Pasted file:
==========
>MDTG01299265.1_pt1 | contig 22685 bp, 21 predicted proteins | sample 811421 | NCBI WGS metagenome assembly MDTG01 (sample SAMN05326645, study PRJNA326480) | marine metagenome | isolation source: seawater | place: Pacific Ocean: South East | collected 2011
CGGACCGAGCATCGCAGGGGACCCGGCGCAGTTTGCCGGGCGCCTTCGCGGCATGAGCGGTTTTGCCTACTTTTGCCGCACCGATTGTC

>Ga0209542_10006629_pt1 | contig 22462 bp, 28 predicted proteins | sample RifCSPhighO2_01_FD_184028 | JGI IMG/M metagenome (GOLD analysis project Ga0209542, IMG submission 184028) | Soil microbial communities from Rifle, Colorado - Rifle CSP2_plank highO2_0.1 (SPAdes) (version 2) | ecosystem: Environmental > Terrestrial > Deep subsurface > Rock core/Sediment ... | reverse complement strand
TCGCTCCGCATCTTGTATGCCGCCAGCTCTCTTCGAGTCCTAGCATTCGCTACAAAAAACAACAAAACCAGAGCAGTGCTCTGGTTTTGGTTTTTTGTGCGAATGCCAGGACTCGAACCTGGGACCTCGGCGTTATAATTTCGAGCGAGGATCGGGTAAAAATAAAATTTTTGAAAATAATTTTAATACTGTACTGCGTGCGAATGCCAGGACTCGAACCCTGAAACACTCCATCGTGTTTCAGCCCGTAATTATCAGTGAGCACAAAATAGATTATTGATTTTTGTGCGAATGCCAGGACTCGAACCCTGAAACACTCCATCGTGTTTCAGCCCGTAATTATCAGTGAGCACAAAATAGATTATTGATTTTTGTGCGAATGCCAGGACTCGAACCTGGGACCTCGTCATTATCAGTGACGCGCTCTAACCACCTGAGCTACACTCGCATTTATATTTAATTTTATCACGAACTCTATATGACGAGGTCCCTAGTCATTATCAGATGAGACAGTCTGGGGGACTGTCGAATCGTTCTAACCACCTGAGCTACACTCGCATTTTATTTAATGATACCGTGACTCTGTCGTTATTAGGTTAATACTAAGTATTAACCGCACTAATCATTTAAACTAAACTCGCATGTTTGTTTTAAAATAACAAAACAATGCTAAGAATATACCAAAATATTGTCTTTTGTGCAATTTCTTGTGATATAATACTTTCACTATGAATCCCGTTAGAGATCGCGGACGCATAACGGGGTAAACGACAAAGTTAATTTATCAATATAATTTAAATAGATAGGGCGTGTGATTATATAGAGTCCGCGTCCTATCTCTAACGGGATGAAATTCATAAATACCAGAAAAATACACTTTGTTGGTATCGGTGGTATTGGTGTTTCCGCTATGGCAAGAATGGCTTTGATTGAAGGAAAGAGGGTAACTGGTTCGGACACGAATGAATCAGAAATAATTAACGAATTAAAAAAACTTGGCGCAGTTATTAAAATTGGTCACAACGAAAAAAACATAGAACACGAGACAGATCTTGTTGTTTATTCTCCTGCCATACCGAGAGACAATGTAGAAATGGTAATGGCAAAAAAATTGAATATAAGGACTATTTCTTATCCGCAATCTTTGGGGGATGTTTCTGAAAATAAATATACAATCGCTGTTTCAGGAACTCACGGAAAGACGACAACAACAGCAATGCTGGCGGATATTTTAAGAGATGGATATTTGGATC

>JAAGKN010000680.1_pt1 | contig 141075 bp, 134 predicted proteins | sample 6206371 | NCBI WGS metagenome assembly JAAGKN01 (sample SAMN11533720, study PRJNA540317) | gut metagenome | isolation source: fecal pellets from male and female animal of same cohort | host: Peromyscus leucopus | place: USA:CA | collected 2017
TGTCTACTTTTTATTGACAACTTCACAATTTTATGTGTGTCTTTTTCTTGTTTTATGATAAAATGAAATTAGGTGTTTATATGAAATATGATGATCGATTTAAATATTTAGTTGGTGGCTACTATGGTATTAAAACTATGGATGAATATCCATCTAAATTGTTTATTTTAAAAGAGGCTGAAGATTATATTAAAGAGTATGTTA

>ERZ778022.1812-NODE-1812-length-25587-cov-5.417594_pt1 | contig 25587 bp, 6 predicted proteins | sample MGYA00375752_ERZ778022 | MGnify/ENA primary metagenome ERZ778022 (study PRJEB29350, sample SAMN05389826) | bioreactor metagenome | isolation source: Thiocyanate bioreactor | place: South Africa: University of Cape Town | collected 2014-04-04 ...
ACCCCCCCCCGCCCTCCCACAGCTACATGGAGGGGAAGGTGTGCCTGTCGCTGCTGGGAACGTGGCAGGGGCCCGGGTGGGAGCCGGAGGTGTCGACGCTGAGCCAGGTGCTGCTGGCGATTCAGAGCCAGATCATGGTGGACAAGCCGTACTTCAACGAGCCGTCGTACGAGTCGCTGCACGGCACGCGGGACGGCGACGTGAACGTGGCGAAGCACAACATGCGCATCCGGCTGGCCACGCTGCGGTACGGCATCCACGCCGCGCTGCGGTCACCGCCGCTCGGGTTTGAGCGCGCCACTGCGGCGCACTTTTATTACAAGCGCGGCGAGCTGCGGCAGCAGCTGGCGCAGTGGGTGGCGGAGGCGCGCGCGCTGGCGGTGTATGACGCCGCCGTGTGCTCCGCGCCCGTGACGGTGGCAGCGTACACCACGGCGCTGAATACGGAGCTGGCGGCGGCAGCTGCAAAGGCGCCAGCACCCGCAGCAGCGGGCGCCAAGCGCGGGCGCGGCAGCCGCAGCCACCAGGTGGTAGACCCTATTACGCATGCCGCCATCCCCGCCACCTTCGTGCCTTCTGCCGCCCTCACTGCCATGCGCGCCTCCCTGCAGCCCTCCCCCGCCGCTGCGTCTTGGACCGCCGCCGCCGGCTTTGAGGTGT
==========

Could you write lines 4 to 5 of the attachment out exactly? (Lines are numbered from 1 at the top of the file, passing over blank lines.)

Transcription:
TCGCTCCGCATCTTGTATGCCGCCAGCTCTCTTCGAGTCCTAGCATTCGCTACAAAAAACAACAAAACCAGAGCAGTGCTCTGGTTTTGGTTTTTTGTGCGAATGCCAGGACTCGAACCTGGGACCTCGGCGTTATAATTTCGAGCGAGGATCGGGTAAAAATAAAATTTTTGAAAATAATTTTAATACTGTACTGCGTGCGAATGCCAGGACTCGAACCCTGAAACACTCCATCGTGTTTCAGCCCGTAATTATCAGTGAGCACAAAATAGATTATTGATTTTTGTGCGAATGCCAGGACTCGAACCCTGAAACACTCCATCGTGTTTCAGCCCGTAATTATCAGTGAGCACAAAATAGATTATTGATTTTTGTGCGAATGCCAGGACTCGAACCTGGGACCTCGTCATTATCAGTGACGCGCTCTAACCACCTGAGCTACACTCGCATTTATATTTAATTTTATCACGAACTCTATATGACGAGGTCCCTAGTCATTATCAGATGAGACAGTCTGGGGGACTGTCGAATCGTTCTAACCACCTGAGCTACACTCGCATTTTATTTAATGATACCGTGACTCTGTCGTTATTAGGTTAATACTAAGTATTAACCGCACTAATCATTTAAACTAAACTCGCATGTTTGTTTTAAAATAACAAAACAATGCTAAGAATATACCAAAATATTGTCTTTTGTGCAATTTCTTGTGATATAATACTTTCACTATGAATCCCGTTAGAGATCGCGGACGCATAACGGGGTAAACGACAAAGTTAATTTATCAATATAATTTAAATAGATAGGGCGTGTGATTATATAGAGTCCGCGTCCTATCTCTAACGGGATGAAATTCATAAATACCAGAAAAATACACTTTGTTGGTATCGGTGGTATTGGTGTTTCCGCTATGGCAAGAATGGCTTTGATTGAAGGAAAGAGGGTAACTGGTTCGGACACGAATGAATCAGAAATAATTAACGAATTAAAAAAACTTGGCGCAGTTATTAAAATTGGTCACAACGAAAAAAACATAGAACACGAGACAGATCTTGTTGTTTATTCTCCTGCCATACCGAGAGACAATGTAGAAATGGTAATGGCAAAAAAATTGAATATAAGGACTATTTCTTATCCGCAATCTTTGGGGGATGTTTCTGAAAATAAATATACAATCGCTGTTTCAGGAACTCACGGAAAGACGACAACAACAGCAATGCTGGCGGATATTTTAAGAGATGGATATTTGGATC

>JAAGKN010000680.1_pt1 | contig 141075 bp, 134 predicted proteins | sample 6206371 | NCBI WGS metagenome assembly JAAGKN01 (sample SAMN11533720, study PRJNA540317) | gut metagenome | isolation source: fecal pellets from male and female animal of same cohort | host: Peromyscus leucopus | place: USA:CA | collected 2017